Putin’s Options Part II

Russian President Vladimir Putin spoke publicly about elements of the growing crisis in Europe for the first time in weeks. Using a press conference with Hungarian Prime Minister Viktor Orban as a soap box, Putin accused the United States and NATO of using Ukraine as a tool to contain Russia, as well as deliberately ignoring its security concerns. “NATO refers to the right of countries to choose freely, but you cannot strengthen someone’s security at the expense of others,” Putin remarked, and in the process explained in simple terms the core of Russia’s security dilemma. He then repeated his nation’s primary demand that Ukraine never be allowed to join NATO.

On this first day of February, the procession of diplomats and European leaders looking to contribute their power and influence towards a peaceful resolution of the crisis continues through Ukraine. British Prime Minister Boris Johnson arrived in Ukraine today. At a joint press conference with Ukrainian President Volodymyr Zelensky, Johnson advised Putin to ‘step back’ from what could be a military disaster for Russia and the world. He also warned that Britain will apply significant sanctions to Russia “the moment the first Russian toecap crosses further into Ukrainian territory.”

With the opening ceremonies of the Winter Olympics set for this coming Friday, the probability of Putin beginning a major military effort this week is low. As the games go on, Russia will use the next two weeks to build its case for military action and make the final preparations for the military operations set to come. Russia would be smart not to initiate hostilities against Ukraine during the Olympics and considering that Putin is obviously playing the long game here, such a move is not expected. Putin was in a similar position back in February of 2014. A Euromaidan raged in Ukraine, the Winter Olympics that year were going on in Sochi, on the Black Sea. As host of the games, Russia and Putin had to sit there and watch powerless as a friendly government fell. Yet the moment the games ended, Putin took action.

Circumstances today are considerably different, but the Russian leader won’t risk the diplomatic and public relations wrath that would almost definitely come from an attack on Ukraine during the Olympic games.

2022 Will Start Off Quiet, But It Won’t Last

Happy New Year, everyone! Well, almost. 😊 There are only about 27 hours left in 2021 so please excuse me for jumping ahead a bit. I think the first weeks of 2022 will turn out to be a quiet period of time, but don’t expect that to remain the case for the long term.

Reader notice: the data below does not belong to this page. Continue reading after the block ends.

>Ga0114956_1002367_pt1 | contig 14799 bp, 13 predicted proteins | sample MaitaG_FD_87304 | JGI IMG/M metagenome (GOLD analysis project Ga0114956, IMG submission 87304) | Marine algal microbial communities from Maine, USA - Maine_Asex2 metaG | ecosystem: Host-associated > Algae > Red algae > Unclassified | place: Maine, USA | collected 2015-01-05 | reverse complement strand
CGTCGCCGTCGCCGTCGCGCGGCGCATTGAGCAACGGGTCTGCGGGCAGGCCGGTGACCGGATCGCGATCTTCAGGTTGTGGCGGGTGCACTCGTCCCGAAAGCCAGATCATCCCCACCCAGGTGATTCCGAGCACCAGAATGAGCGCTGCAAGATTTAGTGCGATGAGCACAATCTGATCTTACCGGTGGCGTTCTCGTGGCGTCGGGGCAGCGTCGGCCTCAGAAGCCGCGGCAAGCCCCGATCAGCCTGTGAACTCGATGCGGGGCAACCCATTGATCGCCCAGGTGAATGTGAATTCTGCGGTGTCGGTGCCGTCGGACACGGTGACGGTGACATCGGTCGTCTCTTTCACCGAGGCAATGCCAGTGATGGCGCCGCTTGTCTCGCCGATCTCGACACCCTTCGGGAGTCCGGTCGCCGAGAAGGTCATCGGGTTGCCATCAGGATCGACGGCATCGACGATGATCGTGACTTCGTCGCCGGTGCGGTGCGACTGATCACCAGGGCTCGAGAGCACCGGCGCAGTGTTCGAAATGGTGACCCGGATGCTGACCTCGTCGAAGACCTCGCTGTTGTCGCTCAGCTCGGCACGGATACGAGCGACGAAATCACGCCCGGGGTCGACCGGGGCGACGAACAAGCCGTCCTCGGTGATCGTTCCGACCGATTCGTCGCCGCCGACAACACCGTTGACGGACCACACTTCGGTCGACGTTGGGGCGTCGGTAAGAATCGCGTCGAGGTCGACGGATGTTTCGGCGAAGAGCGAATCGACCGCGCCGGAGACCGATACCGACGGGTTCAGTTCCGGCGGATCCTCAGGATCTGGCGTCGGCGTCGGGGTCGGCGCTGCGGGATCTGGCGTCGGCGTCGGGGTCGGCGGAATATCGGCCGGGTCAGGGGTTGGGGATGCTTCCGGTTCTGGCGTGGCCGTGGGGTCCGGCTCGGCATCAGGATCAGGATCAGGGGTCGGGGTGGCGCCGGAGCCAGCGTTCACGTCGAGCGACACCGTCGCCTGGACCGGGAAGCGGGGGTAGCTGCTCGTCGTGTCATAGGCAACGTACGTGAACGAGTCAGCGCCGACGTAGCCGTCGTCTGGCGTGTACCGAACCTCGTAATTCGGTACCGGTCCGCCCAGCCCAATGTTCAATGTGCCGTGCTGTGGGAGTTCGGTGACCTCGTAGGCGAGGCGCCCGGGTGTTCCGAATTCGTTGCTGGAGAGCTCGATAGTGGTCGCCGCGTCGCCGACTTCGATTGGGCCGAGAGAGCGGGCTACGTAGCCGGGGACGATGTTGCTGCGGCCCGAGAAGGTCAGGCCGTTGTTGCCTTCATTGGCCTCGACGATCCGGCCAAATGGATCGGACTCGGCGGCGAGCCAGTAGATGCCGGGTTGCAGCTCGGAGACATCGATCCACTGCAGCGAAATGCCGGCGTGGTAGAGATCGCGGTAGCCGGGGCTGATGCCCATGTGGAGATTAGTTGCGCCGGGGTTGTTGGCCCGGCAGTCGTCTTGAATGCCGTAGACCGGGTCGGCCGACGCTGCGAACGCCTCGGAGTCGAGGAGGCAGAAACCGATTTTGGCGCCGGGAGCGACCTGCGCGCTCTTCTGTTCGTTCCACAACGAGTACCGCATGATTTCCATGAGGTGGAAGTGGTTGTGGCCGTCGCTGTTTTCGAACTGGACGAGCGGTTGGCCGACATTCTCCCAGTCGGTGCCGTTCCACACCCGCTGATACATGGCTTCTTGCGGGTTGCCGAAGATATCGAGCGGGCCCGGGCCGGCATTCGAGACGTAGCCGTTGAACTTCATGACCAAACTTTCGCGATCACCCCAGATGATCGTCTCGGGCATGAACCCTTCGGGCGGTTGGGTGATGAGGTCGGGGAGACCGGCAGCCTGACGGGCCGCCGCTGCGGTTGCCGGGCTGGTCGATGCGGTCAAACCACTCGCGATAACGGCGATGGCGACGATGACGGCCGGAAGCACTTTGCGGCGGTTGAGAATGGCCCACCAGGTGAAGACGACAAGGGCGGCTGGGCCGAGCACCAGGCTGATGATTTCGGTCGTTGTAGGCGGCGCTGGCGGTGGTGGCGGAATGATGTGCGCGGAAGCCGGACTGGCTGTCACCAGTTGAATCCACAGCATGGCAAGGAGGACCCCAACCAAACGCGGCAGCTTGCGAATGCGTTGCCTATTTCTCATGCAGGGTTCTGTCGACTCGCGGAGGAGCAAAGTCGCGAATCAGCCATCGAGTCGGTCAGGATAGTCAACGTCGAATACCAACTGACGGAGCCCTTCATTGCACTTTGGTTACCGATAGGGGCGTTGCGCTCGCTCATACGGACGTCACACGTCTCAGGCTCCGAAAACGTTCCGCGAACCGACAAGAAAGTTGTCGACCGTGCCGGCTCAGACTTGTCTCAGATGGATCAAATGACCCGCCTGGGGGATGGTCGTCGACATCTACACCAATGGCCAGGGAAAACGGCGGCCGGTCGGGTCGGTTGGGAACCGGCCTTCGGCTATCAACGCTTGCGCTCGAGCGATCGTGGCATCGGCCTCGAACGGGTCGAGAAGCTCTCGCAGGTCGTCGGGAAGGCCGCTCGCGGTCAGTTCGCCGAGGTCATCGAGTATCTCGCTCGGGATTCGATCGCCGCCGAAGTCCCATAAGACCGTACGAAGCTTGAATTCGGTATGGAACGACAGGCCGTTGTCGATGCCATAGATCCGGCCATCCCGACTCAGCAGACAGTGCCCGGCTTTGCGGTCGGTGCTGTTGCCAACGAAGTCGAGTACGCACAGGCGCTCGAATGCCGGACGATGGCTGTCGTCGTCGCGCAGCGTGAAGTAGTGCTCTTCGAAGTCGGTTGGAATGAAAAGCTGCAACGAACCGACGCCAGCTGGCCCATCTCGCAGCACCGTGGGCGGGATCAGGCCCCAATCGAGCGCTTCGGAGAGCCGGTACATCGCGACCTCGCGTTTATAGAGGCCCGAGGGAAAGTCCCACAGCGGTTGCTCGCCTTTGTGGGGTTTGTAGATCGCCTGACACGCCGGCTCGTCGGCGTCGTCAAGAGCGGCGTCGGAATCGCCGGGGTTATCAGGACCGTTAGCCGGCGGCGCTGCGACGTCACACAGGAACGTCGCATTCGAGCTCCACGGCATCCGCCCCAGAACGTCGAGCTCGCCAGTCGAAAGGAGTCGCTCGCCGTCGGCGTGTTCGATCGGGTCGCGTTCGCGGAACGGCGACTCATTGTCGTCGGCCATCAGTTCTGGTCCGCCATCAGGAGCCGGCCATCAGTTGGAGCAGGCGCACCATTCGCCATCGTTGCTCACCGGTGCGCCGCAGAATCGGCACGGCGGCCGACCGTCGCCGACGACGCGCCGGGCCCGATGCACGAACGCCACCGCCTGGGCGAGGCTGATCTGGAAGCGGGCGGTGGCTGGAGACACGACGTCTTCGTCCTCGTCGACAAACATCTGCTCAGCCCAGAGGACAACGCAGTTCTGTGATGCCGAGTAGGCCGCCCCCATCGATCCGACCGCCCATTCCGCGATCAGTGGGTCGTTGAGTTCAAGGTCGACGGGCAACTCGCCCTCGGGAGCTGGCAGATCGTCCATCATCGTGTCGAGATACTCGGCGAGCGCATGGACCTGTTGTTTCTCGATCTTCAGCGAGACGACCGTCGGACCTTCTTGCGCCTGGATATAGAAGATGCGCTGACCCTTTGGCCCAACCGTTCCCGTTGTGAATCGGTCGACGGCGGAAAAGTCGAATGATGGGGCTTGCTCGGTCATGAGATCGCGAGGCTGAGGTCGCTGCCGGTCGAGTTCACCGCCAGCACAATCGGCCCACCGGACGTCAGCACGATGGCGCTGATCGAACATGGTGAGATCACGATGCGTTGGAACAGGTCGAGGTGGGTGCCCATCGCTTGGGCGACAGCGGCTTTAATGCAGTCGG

China and Russia are going to be on their best behavior, eager to successfully project a façade of normalcy. For China, it’s imperative to maintain an even keel with the Olympics rapidly approaching. The pressure on Taiwan will continue to shift from overt to behind-the-scenes and this should continue until the end of the Olympic games. The wildcard here is the wave of Omicron cases sweeping across the world right now. The Chinese government is doing all it can to minimize the effect of COVID-19 on the winter games in Beijing. How much of an effect this will have remains to be seen. However, if the Olympics move forward without major disruption, China’s good behavior should remain firm until late February before it returns to a more aggressive foreign policy.

Russia’s good behavior will not last half as long. Moscow is making it a point to remain quiet and out of the limelight as talks with the United States and NATO are scheduled to begin around 10 January. It’s quite difficult to envision a scenario where Moscow seriously expects the West to consider its security proposals for the future, but Russia has other reasons for pushing these talks through. Whether or not Moscow’s goals are met, expect Vladimir Putin to keep his country on its best behavior between now and 10 January at the earliest.  On the international scene at least. Russia’s domestic moves over the past week have raised questions about the future of human rights organizations and other pro-West NGOs inside Russia.

So, for the first two weeks of 2022 we should have relatively smooth, quiet sailing. That’s the hope at least. But don’t get used to it. As I mentioned earlier, it probably will not last.